Business News

IR35 (off payroll) rules to be extended to payments made by the private sector

Do you use freelancers or subcontractors in your business? If you do then please read on as changes to the tax rules known as IR35, are coming in from April 2020 and they may affect your business.

From next April, if you are a medium or large business, and your business uses individuals who provide their services through a Personal Service Company, it is your responsibility to decide if IR35 applies, even if the worker is taken on through an agency.

Deciding if the new rules apply

To decide if the new rules apply, check if your business is medium or large using the Companies Act definition of ‘small’ legislation for companies. There is a consultation ongoing at the moment to decide what the definition of a small business will be, if your business is unincorporated. There is more information at the end of this article. *

The next step is to look at the arrangements for the worker providing his or her services to your business. If the arrangements are such that the worker would have been regarded as directly employed if the Personal Service Company did not exist, then the new rules will apply.

The whole working arrangement must be considered so that you can come to the correct decision, not just the written terms of an agreement. There are key areas to look at though, and they are whether the worker can provide a substitute, is there mutuality of obligations between the contracting parties, can the worker be told what to do and when, how and where to do it and are there any other arrangements in place that are consistent with an employment contract, such as holiday pay.

It is important that you keep good records as evidence of your decision, should the Revenue carry out checks.

Actions to take if the new rules apply

If the new rules apply, your business must

  • Put the invoice payment through your payroll and deduct tax at Basic Rate and employee’s National Insurance Contributions from the gross payment
  • Pay employer’s National Insurance Contributions on the gross amount of the invoice, (less materials and VAT)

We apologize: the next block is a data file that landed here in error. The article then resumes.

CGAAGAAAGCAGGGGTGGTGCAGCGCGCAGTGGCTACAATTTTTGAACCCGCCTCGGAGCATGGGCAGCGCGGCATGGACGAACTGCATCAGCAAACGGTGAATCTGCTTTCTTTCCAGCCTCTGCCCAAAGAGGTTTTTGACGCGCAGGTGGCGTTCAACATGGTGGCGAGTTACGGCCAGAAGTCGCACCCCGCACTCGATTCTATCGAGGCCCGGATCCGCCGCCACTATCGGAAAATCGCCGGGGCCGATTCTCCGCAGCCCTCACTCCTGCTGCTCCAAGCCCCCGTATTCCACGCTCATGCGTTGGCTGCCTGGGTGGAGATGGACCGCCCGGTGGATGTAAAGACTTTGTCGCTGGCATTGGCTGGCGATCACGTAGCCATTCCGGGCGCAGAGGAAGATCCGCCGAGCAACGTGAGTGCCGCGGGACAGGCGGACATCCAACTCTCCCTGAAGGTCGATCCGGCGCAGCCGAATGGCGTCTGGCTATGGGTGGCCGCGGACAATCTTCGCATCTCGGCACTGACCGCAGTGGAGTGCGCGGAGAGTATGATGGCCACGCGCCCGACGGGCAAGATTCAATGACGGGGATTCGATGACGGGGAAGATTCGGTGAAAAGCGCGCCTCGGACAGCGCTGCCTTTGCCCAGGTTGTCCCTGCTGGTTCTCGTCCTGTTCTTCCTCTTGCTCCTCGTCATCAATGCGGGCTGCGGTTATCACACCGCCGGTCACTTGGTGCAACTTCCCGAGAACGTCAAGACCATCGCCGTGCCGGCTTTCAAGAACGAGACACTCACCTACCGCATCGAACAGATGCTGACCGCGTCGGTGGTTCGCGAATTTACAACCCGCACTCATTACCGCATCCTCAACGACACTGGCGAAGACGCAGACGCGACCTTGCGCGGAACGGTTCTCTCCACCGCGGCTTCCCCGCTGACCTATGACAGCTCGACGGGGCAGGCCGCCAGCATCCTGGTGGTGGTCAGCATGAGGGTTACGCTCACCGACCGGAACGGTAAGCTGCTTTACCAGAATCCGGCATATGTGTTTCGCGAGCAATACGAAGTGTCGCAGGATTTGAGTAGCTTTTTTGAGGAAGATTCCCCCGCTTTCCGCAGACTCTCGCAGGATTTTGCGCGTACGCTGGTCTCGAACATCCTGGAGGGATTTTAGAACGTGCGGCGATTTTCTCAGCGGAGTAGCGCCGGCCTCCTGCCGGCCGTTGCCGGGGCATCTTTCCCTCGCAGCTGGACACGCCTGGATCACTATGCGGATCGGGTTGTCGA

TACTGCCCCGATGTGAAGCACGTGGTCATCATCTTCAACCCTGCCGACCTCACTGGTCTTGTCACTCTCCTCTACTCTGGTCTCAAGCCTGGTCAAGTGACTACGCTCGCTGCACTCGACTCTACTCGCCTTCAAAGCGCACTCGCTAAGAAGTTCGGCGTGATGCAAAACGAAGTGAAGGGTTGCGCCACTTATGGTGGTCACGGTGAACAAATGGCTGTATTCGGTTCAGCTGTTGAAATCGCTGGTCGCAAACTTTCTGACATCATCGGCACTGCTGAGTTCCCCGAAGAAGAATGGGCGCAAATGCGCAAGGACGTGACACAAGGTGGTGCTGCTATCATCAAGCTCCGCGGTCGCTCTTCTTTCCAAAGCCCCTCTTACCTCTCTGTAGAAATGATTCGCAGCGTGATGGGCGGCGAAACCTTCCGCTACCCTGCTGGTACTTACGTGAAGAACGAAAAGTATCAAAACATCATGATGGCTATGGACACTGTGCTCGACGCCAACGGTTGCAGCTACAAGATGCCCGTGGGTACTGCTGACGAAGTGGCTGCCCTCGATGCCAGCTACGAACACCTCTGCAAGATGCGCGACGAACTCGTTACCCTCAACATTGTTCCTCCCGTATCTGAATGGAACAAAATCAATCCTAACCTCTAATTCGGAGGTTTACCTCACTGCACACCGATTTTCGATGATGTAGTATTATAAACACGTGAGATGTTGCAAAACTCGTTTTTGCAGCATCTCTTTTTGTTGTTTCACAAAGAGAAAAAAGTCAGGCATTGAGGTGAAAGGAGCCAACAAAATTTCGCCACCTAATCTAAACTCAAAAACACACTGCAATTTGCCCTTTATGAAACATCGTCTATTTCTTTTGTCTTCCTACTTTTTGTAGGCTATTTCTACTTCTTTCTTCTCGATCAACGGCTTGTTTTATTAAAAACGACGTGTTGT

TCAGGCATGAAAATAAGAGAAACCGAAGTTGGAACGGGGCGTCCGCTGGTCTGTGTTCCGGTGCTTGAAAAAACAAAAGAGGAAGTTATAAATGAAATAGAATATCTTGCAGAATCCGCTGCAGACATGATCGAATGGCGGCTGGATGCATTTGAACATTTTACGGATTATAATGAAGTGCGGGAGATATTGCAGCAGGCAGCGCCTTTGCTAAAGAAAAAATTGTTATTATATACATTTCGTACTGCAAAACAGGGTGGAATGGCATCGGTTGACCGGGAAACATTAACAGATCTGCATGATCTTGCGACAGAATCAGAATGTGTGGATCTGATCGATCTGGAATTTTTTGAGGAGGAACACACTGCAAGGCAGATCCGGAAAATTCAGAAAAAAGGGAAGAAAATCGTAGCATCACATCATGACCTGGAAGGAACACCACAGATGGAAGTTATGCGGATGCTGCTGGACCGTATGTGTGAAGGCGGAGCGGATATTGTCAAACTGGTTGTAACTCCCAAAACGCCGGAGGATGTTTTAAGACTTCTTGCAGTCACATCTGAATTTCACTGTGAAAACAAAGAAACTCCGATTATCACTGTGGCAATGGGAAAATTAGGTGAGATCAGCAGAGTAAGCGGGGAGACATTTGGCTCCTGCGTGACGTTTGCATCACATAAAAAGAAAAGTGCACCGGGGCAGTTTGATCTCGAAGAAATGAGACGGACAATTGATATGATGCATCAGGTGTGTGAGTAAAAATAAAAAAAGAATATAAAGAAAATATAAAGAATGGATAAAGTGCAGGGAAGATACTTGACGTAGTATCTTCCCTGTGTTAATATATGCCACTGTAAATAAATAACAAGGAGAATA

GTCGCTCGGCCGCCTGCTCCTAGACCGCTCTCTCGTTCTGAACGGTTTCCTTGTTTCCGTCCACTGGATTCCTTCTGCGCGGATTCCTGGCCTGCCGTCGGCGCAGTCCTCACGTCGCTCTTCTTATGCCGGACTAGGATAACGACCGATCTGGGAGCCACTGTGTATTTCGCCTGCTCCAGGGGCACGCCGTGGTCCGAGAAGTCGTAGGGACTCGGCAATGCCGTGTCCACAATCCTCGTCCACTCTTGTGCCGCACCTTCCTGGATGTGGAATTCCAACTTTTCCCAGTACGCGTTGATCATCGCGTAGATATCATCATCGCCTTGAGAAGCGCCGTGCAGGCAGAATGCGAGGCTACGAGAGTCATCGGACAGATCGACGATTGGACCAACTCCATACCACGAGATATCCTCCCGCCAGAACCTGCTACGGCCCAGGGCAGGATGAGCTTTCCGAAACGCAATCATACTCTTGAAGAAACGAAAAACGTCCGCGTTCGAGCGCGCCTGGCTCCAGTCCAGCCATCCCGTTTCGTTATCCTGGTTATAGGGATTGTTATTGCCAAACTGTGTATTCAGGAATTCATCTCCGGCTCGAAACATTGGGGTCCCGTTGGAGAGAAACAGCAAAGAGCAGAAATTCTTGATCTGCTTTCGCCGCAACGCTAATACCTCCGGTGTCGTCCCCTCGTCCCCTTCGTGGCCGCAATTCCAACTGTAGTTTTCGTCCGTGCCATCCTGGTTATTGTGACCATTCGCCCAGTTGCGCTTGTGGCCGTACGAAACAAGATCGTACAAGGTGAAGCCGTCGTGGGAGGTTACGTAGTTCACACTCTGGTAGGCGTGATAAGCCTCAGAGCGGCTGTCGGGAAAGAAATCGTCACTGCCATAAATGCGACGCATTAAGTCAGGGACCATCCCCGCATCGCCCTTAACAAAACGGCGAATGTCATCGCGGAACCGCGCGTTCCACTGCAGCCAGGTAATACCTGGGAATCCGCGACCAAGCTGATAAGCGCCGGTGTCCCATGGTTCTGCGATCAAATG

• Include these payments in your payroll assessment for the apprenticeship levy
  • Give payslips for each payment, a P60 and a P45 when the contract is over

If you have engaged the Personal Service Company through an agency, you are responsible for deciding if the rules apply and you must tell the agency who will have to make the deductions and pay the employer’s National Insurance Contributions.

The new rules apply to contracts arranged from 6th April 2020, but contracts arranged before 6th April 2020 will also be caught if payment for the work will be made on or after that date.

Worker’s rights

Although tax and National Insurance Contributions are being calculated through PAYE, the Revenue advise that a worker does not have employment rights because of this.

On a cautionary note though, last year, a case was listed to be heard at Employment Tribunal. It concerned a worker who provided marketing services to the Inland Revenue through her Personal Service Company, SJW Marketing Solutions Ltd. The Revenue decided that the IR35 rules applied and deducted tax and National Insurance from the payments. The contractor argued that if she was to be treated as a worker, then she was entitled to worker’s rights, including paid holiday. The Revenue settled out of court on the morning of the hearing.

* Companies Act definition of a small business – Section 382 Companies Act 2006

To qualify as a small business, 2 or more of the following conditions must apply in a year:

  • Annual turnover less than £10.2m
  • Balance sheet total less than £5.1m
  • Fewer than 50 employees

HMRC are consulting on a definition to use for unincorporated businesses and have put forward 2 suggestions:

  • 50 or more employees or turnover of more than £10.2m, or
  • 50 or more employees and turnover of more than £10.2m

The consultation document states that where a business ceases to be small in an accounting period, the IR35 rules will apply from the start of the tax year following the end of the accounting period.

The consultation document also states that the size definition will apply to public sector bodies from April 2020.